How Your Colleagues Can Save Your Life

Every single day you put yourself into situations where you are at risk. You don’t think about it at the time, because it usually revolves around crossing roads and walking past open business sites. Those situations are risky ones that you deal with every day and yet still feel safe while you do it. For eight hours or more a day, you sit in the same office or work on the same site as a team of colleagues. Those people that you work with every day have the power to be able to save your life, should the need arise. There are many things we take for granted, and the team we work with is one of the biggest. Your safety on the job at work, particularly if you are working in manufacturing or in a high-pressure environment, is paramount.

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Without knowing, it’s your colleagues you rely on for your continued safety at work. In saying that, it’s common to have at least one person that you work with who practices unsafe work techniques. This doesn’t always mean that they are reckless or particularly want to break the safety rules. There’s every chance that your colleague used to work for a company who didn’t push the safety regulations that could keep them alive, so they never thought about what they are doing as unsafe. What’s important here is that you are the person who steps up and keeps them safe, while explaining that what they are doing is unsafe. Workplace safety is responsibility of everyone involved on the floor. Colleagues depend on each other to stay safe, to watch for hazards and warn of hazards if they arise. If you are working with someone who is repeatedly unsafe in their practices, they will push your risk of harm right up, and that just won’t do.

It’s a problem to be around people who can put you in danger. If you work for an employer who won’t install the correct safety swing gates, for example, you are being put into danger of falling whenever you are working in the factory on site. The first step to helping your employers and your colleagues to improve workplace safety is to discuss is. Open communication is so important to staying safe and sometimes, people just don’t realise when things are going wrong. Employers who have done things the same way for years may need a re-education on new safety practices. While that isn’t overly your responsibility, it is up to you to mention something if you find it jeopardises your ability to work in a less risky environment. If your employers and colleagues do not realise the impact that their behaviour has on the entire office, they may be apologetic and make the right behavioural adjustments once they know. Extra training, offering to guide them on the safest way to do certain things and generally doing better at work are all things that need to happen to increase workplace safety.

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It’s an uncomfortable conversation to have when you believe someone you work with is being unsafe. It’s not easy to approach someone you work with and tell them that something is wrong. However, if an uncomfortable conversation is going to be the step you need to take to save a life, then it’s something you must do for your own conscience. You cannot be passive about workplace safety, but you can have a conversation about doing things differently without coming over as aggressive. If your colleague doesn’t believe that they are acting inappropriately or unsafely at work, then they can become defensive, which can end in an argument. Approach with caution when you are speaking to a peer at work. If you’ve tried before and nothing has changed, approaching management may be your only option. Workplace safety can result in a loss of life if regulations are not enforced correctly. When you engage in a discussion about inappropriate behaviour, remain as calm as possible.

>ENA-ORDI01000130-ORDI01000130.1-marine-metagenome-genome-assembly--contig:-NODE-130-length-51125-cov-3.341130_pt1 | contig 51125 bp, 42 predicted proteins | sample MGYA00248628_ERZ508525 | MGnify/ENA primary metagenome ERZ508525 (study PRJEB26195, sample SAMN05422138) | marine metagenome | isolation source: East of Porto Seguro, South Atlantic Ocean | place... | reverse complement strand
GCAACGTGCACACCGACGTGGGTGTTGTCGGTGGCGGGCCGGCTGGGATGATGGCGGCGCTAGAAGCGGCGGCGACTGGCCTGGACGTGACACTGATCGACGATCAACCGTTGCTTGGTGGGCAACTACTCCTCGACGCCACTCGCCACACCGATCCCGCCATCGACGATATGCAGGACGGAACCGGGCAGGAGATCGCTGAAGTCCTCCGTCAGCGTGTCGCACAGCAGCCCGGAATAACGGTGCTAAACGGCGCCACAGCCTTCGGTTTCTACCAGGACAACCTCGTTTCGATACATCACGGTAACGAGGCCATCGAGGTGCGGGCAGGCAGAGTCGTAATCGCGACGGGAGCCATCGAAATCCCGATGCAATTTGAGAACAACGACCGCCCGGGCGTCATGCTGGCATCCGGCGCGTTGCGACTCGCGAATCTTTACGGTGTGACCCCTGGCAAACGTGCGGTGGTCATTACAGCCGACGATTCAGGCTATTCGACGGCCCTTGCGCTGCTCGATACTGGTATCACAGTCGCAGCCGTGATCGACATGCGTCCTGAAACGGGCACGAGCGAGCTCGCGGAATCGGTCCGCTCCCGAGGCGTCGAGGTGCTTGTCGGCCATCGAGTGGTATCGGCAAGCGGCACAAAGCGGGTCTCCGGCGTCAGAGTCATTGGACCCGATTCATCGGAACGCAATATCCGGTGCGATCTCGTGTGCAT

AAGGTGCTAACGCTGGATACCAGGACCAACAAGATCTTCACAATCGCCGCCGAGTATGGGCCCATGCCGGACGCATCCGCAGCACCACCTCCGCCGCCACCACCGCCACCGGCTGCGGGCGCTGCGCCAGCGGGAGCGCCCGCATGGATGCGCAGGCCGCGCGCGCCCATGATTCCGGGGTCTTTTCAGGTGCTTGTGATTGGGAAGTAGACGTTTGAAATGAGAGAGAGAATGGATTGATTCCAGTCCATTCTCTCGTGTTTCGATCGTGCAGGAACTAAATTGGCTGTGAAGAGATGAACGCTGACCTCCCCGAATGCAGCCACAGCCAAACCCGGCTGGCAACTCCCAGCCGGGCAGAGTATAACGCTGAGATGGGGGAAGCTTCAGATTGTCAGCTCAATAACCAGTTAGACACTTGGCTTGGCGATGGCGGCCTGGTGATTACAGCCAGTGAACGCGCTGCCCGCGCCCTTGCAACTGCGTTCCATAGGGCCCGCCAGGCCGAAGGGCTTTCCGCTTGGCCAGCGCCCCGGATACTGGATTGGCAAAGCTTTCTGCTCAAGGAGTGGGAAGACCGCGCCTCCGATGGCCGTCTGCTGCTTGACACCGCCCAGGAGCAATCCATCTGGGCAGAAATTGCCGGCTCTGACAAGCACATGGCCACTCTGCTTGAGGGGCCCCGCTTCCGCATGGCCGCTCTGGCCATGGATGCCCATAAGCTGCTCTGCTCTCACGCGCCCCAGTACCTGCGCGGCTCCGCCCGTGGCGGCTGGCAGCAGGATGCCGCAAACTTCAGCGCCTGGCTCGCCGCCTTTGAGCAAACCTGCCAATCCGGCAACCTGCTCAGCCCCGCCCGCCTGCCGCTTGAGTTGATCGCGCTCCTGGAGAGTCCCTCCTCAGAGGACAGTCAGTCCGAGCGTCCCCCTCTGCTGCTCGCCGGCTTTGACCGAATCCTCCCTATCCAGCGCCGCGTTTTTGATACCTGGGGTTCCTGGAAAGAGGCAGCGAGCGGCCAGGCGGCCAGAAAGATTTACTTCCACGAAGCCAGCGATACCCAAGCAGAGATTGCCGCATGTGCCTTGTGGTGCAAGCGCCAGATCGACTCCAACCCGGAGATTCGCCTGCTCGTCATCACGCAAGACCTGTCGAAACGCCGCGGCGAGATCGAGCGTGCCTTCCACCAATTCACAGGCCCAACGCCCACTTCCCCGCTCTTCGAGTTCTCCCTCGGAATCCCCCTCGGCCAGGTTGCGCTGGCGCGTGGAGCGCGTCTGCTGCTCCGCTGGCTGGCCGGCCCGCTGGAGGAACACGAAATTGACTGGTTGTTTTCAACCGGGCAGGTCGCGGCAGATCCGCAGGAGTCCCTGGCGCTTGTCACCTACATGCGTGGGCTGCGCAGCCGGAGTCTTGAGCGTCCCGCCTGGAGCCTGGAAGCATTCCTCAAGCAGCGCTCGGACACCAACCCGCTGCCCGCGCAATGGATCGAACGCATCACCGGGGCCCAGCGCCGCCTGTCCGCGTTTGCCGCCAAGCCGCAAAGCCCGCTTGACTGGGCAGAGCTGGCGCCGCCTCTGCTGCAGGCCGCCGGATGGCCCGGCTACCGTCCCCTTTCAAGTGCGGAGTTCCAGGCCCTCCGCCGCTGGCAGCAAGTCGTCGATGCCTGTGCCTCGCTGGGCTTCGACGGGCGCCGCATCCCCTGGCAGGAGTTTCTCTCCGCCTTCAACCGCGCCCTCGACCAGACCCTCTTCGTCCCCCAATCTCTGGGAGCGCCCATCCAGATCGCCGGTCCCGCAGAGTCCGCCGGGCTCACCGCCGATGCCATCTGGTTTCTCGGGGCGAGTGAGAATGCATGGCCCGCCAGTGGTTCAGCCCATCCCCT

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You may get lucky! If you’ve pointed out unsafe behaviour that hasn’t been noticed, it could immediately change and then your risk of working with your colleague goes right down. A chat may not guarantee a change in the way they approach their job, but it’s a start. When you’re at work, you need to have ongoing training in health and safety to be able to stay up to date with safety regulations. It is not just the job of management to keep you all safe in the main working environment. If you or your colleagues are working at a height, it makes sense to double check safety harnesses and swing gates and have another set of eyes on dangerous working at all times to ensure your protection. Everyone in the working environment will have something different to offer at work, depending on their experience. You should always feel comfortable pointing out risks to your employer if you spot any, as it doesn’t mean you are trying to do their job, just that you are being vigilant about your job. Getting involved in workplace safety plans is a smart idea for all employees, so that you are aware of what is expected of you in the workplace.

If you have a leadership role at work, you will need First Aid training in CPR and general medical care so that you can be on point for accidents at work. While the ongoing training mentioned should keep you safe, accidents sometimes will happen and you should be aware of them. All new employees should be rigorously taught what not to do at work and all guidelines on machinery should be followed closely. Your colleagues are people you spend time with for most of your working week and keeping each other safe is a given to ensure that no one is in danger where possible. Being aware of your actions and the actions of others can make a huge difference, and if you can be the person who makes that difference, you won’t regret it.